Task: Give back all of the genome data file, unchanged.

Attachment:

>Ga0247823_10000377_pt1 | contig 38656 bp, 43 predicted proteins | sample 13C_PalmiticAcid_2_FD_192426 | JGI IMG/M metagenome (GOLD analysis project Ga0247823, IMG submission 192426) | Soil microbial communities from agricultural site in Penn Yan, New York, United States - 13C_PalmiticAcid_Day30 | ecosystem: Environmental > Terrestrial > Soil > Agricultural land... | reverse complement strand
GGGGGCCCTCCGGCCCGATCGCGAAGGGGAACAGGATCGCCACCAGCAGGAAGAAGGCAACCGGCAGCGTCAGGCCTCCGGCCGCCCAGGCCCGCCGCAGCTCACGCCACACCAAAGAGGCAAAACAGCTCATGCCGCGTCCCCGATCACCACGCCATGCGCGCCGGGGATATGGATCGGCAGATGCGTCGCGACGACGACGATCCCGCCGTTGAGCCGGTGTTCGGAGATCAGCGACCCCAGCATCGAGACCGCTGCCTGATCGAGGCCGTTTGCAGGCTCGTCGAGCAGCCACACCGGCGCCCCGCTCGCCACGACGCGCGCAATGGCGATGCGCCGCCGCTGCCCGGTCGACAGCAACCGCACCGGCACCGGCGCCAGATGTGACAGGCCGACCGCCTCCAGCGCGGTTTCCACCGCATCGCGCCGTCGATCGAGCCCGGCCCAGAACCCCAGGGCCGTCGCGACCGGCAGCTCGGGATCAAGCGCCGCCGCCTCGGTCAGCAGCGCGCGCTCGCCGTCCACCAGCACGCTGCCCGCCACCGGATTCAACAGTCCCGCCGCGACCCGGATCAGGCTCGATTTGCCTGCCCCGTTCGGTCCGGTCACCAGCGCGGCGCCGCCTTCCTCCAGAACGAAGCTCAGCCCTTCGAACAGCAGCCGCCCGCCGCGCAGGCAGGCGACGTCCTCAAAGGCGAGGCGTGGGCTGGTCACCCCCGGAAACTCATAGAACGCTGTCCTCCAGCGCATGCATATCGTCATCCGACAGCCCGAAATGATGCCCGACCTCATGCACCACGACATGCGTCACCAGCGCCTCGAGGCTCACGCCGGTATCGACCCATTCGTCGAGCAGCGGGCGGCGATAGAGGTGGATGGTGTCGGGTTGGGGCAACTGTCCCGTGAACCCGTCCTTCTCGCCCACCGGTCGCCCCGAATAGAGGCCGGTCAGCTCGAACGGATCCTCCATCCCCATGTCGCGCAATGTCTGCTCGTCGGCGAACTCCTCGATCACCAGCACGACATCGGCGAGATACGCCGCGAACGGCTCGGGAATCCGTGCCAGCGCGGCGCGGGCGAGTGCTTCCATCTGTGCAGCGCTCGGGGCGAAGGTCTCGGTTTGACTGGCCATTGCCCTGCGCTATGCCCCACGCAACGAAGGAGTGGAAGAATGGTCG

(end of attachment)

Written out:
>Ga0247823_10000377_pt1 | contig 38656 bp, 43 predicted proteins | sample 13C_PalmiticAcid_2_FD_192426 | JGI IMG/M metagenome (GOLD analysis project Ga0247823, IMG submission 192426) | Soil microbial communities from agricultural site in Penn Yan, New York, United States - 13C_PalmiticAcid_Day30 | ecosystem: Environmental > Terrestrial > Soil > Agricultural land... | reverse complement strand
GGGGGCCCTCCGGCCCGATCGCGAAGGGGAACAGGATCGCCACCAGCAGGAAGAAGGCAACCGGCAGCGTCAGGCCTCCGGCCGCCCAGGCCCGCCGCAGCTCACGCCACACCAAAGAGGCAAAACAGCTCATGCCGCGTCCCCGATCACCACGCCATGCGCGCCGGGGATATGGATCGGCAGATGCGTCGCGACGACGACGATCCCGCCGTTGAGCCGGTGTTCGGAGATCAGCGACCCCAGCATCGAGACCGCTGCCTGATCGAGGCCGTTTGCAGGCTCGTCGAGCAGCCACACCGGCGCCCCGCTCGCCACGACGCGCGCAATGGCGATGCGCCGCCGCTGCCCGGTCGACAGCAACCGCACCGGCACCGGCGCCAGATGTGACAGGCCGACCGCCTCCAGCGCGGTTTCCACCGCATCGCGCCGTCGATCGAGCCCGGCCCAGAACCCCAGGGCCGTCGCGACCGGCAGCTCGGGATCAAGCGCCGCCGCCTCGGTCAGCAGCGCGCGCTCGCCGTCCACCAGCACGCTGCCCGCCACCGGATTCAACAGTCCCGCCGCGACCCGGATCAGGCTCGATTTGCCTGCCCCGTTCGGTCCGGTCACCAGCGCGGCGCCGCCTTCCTCCAGAACGAAGCTCAGCCCTTCGAACAGCAGCCGCCCGCCGCGCAGGCAGGCGACGTCCTCAAAGGCGAGGCGTGGGCTGGTCACCCCCGGAAACTCATAGAACGCTGTCCTCCAGCGCATGCATATCGTCATCCGACAGCCCGAAATGATGCCCGACCTCATGCACCACGACATGCGTCACCAGCGCCTCGAGGCTCACGCCGGTATCGACCCATTCGTCGAGCAGCGGGCGGCGATAGAGGTGGATGGTGTCGGGTTGGGGCAACTGTCCCGTGAACCCGTCCTTCTCGCCCACCGGTCGCCCCGAATAGAGGCCGGTCAGCTCGAACGGATCCTCCATCCCCATGTCGCGCAATGTCTGCTCGTCGGCGAACTCCTCGATCACCAGCACGACATCGGCGAGATACGCCGCGAACGGCTCGGGAATCCGTGCCAGCGCGGCGCGGGCGAGTGCTTCCATCTGTGCAGCGCTCGGGGCGAAGGTCTCGGTTTGACTGGCCATTGCCCTGCGCTATGCCCCACGCAACGAAGGAGTGGAAGAATGGTCG